What Makes a Great Training Session?

I began this article proclaiming one of my best swim training sessions in more than a decade.  What made that training session so good?  I mentioned that I had been emailing a Researcher at Halo Neuroscience to additional instruction on how to design my training sessions to get the best learning outcome.  My question was about how to design my training to best leverage the Halo Sport, but the response from Alex is useful to understand what made my swim last week so effective.

"The beauty of Halo Sport is that because it targets the brain, it allows it to be applicable to a number 

of different applications and adaptable to the athlete's needs.  The double edged sword is that all movements are better encoded, not just the "better" ones.  Therefore the best type of training to pair with Halo Sport is less about what exercises and more about the attitude.  You want to pair Halo Sport with periods of deep practice, ensuring that the best repetitions are what are being better encoded and transferred into the central pattern generators we talked about."  

He also shared an article on on the Halo Neuroscience website on  Swim Training.  From the article, "Swimming is not the primary mode of locomotion for humans, so the motor cortex plays a larger role in coordinating swimming patterns than in, say, walking or running. Mastering CPG coordination is a perfect task for the motor cortex, as this area is specifically geared towards using motor skill learning to pinpoint the appropriate motor output."

Learning Session Approach

I started last week's swim in the weightroom of the recreation center that also houses my pool. The entire training session can be broken down in to thee sections:
  1. Core and Warm Up - 20 minutes
  2. Shoulder and Back Strength, Imagery and Form - 30 minutes
  3. Swim Skill Drills  - 30 minutes
While I will overlay the application of the Halo Sport as I describe each of the three sections of the workout, the approach, techniques and elapsed time are the same.

Core and Warm Up

I like to start every strength session with 20 minutes of core work.  I do three strength sessions per week and each session has a different mix.  In my pre-swim core workout this day, I had three core exercises. They were 2 and 1 Arm Supermans, Scissor Kicks, and V-Ups. I did these as a circuit of 1 minute 2 & 1-Arm Superman, 1 minute rest, 1 minutes Scissor Kicks, 1 minute rest and so on.

My focus while performing each of these core exercises is to be thoughtful about the application to swimming through visualization.  I will close my eyes while doing the Superman, for example.  Face down on a mat with my pelvis pressed firmly into the ground I extend both arms and imagine myself as I extending in a push off the wall of the pool. My shoulders, arms and fingers stretch for the bottom corner of pool wall ahead of me, while my legs, feet and toes are extended and pointing to the pool wall behind me. After holding that pose for 10 seconds, I bring my right hand back to my side with left hand extended, I point my right leg and toes in a counter balancing move while engaging my core.  After ten seconds with left hand forward and right foot extended, I switch sides as I think through the gliding motion, extension and core engagement.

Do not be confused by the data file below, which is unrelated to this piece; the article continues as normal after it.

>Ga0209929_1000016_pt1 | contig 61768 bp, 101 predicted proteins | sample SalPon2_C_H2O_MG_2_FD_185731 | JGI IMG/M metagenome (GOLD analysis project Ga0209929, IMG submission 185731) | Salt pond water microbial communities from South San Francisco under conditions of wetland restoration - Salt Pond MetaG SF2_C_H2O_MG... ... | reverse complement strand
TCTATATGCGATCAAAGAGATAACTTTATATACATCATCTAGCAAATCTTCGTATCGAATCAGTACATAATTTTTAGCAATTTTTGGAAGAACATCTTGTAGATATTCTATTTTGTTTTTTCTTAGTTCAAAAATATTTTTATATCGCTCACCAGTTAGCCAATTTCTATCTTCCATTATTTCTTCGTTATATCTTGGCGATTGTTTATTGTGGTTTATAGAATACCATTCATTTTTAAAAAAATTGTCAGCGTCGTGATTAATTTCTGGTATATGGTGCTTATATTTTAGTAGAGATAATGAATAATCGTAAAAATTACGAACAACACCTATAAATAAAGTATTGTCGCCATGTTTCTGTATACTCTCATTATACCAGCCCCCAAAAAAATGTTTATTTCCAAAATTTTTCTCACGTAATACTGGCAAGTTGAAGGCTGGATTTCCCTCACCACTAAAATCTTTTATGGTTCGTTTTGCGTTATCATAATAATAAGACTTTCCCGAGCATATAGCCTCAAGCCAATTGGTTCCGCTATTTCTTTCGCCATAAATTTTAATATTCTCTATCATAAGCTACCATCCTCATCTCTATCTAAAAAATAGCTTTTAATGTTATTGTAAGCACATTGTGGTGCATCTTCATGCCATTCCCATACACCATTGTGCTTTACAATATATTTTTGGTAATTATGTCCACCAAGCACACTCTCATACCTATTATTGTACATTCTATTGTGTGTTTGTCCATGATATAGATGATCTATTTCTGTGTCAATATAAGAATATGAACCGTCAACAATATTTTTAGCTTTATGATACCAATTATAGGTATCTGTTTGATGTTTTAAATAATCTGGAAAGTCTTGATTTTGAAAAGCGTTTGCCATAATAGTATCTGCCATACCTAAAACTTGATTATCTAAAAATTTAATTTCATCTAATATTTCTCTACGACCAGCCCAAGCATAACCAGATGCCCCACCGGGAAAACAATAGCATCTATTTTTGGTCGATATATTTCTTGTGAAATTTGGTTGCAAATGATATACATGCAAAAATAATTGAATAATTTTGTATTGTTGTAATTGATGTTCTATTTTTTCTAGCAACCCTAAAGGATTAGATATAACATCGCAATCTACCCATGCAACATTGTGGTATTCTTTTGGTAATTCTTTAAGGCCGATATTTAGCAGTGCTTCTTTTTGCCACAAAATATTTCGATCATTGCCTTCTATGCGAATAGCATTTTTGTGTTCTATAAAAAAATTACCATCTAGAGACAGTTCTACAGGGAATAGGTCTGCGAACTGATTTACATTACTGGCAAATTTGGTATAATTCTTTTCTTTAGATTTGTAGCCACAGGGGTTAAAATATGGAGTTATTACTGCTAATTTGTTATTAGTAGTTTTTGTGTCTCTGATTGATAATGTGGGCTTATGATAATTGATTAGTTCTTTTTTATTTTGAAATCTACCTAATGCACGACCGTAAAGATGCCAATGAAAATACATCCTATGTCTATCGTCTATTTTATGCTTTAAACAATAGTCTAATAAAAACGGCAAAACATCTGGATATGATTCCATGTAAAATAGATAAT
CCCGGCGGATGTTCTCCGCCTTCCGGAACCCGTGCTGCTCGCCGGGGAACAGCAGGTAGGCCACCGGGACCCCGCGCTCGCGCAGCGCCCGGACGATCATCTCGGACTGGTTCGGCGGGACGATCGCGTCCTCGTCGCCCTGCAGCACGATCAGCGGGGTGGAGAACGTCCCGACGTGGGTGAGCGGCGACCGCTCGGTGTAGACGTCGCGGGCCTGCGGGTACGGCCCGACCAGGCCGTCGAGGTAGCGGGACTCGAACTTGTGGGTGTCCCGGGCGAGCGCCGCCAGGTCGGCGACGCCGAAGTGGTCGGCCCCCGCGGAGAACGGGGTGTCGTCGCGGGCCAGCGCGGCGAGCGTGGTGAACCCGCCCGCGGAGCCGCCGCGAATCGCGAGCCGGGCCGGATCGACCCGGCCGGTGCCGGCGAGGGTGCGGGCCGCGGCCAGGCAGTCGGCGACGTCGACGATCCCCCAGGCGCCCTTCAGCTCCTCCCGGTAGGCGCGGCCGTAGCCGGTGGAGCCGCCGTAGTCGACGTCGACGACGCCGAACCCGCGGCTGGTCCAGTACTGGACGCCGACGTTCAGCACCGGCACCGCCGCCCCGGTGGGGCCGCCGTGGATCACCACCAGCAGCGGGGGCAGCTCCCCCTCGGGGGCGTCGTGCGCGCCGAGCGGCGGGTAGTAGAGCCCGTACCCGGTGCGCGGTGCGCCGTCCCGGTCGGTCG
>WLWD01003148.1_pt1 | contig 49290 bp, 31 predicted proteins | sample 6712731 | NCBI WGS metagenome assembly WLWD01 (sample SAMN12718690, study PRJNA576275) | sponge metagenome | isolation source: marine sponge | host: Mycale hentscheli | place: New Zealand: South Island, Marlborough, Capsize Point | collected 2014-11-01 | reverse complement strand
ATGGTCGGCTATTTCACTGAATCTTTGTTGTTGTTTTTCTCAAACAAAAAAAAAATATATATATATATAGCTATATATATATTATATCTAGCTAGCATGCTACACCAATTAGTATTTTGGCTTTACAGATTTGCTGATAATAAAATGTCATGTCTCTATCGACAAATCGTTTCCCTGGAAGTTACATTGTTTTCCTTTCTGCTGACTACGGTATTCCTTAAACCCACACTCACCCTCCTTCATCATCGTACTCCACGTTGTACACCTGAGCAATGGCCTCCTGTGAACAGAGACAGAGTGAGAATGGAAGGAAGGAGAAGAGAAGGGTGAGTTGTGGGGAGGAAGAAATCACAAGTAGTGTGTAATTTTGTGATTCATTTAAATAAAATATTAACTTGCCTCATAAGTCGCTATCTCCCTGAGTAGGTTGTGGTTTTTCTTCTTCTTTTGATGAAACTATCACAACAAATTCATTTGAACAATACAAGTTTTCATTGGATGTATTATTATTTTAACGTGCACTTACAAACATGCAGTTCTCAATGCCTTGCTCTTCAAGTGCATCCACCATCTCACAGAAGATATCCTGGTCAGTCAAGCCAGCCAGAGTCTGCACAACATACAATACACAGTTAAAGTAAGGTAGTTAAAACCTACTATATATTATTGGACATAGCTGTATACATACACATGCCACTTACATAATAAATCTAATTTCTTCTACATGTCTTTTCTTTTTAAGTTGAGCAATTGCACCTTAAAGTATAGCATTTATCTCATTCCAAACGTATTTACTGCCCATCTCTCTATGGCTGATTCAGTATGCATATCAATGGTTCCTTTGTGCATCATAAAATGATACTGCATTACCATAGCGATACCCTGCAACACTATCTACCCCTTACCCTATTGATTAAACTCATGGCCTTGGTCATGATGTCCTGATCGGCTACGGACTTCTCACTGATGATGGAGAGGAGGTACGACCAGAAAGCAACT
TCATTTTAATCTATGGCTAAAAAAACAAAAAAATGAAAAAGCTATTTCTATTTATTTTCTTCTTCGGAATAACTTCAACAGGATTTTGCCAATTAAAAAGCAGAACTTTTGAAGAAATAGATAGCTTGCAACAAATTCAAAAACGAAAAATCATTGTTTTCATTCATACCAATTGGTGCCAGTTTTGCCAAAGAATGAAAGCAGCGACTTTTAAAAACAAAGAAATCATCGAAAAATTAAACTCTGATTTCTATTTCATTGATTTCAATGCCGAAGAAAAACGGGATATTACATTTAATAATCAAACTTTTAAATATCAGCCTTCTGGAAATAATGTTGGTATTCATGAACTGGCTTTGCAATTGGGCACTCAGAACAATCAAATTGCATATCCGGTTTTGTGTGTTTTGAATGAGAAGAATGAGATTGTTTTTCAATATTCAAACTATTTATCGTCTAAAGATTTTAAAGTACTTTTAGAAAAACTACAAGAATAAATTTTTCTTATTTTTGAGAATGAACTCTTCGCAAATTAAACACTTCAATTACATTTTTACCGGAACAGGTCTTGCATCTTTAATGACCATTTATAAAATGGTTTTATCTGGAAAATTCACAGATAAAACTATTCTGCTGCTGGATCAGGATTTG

I continue though Scissor Kicks and V-Ups with the same mindful, swim focused imagery equivalents and then progress to Back and shoulder strength training.

Halo Sport Application: at the beginning of my core work, I turn on the Halo Sport and start the 20 minute Neural Priming session.  I set the intensity and just go through the core workout as normal while I listen to music and get primed.  At the the end of the priming session, my Neural Cortex is in a state of hyper plasticity for 60 more minutes and I proceeded to work on back and shoulder functional strength training.

Back and Shoulder

Important Note: anyone starting any of these exercises should seek a certified personal trainer or physical therapist for instruction on proper form and injury avoidance.

I do 30 minutes of back and should strength training with specific functional movements to replicate the various functional movements of swimming arm recovery the exercises performed in this session were 3 x each of the following functional movement (and it's paired strength exercise):

  1. Swim Motion  - Rotating shoulder forward (Single Side Dumbbell Shoulder Shrug)
  2. Swim Motion  - High elbow/lead with elbow (High Elbow Standing Shoulder Fly)
  3. Swim Motion - Hop N Slot (Shoulder Press)
  4. Swim Motion -  Catch and Pull (Pull Ups)

In the Pool

With the strength training session complete, I jump in the pool for a 30 minute swimming training session that is focused solely on skill drills.  Borrowing skills from Total Immersion Effortless Self-Coaching 1.0 Course.  With each of the skills below, I used a snorkel to take breathing out of the motor coordination equation.  The skills were done as 100 x each and cycled though.three times. 
  1. Superman (1 & 2 Arm)
  2. Recovery Elbow Swing
  3. Hop N Slot
  4. Full bi-lateral swim
I've been practicing these skills for several weeks, but I am still am occasionally clumsy with them. On this day, my proprioception was high and the motions came smoothly with intentional effort. By the time I was executing the third round of drills and putting it altogether with what felt like perfect timing and balance - I was giddy with excitement. 

It is exciting to have breakthrough training sessions. When we are younger and newer to the sport, it's reaching those new levels of speed and distance. Today, the excitement of "cracking the code" and developing neural pathways toward perfecting my swim stroke.

In Summary

This swim training session is just one example of how I have paired functional movement visualization with strength training and skill practice.  In this session, my primary focus was arm recovery and keeping a strong core.  You can imagine the number of possibilities for applying neural training to different skills related to swimming, cycling and running.

I'll take on examples of pairing functional strength training with specific functional movements of cycling and running in future articles.  Keep in mind, these will not be the "going-through-the motions" article. This will be an article focused on how to keep your head in the game and learn how to be faster and more efficient.

Rich Soares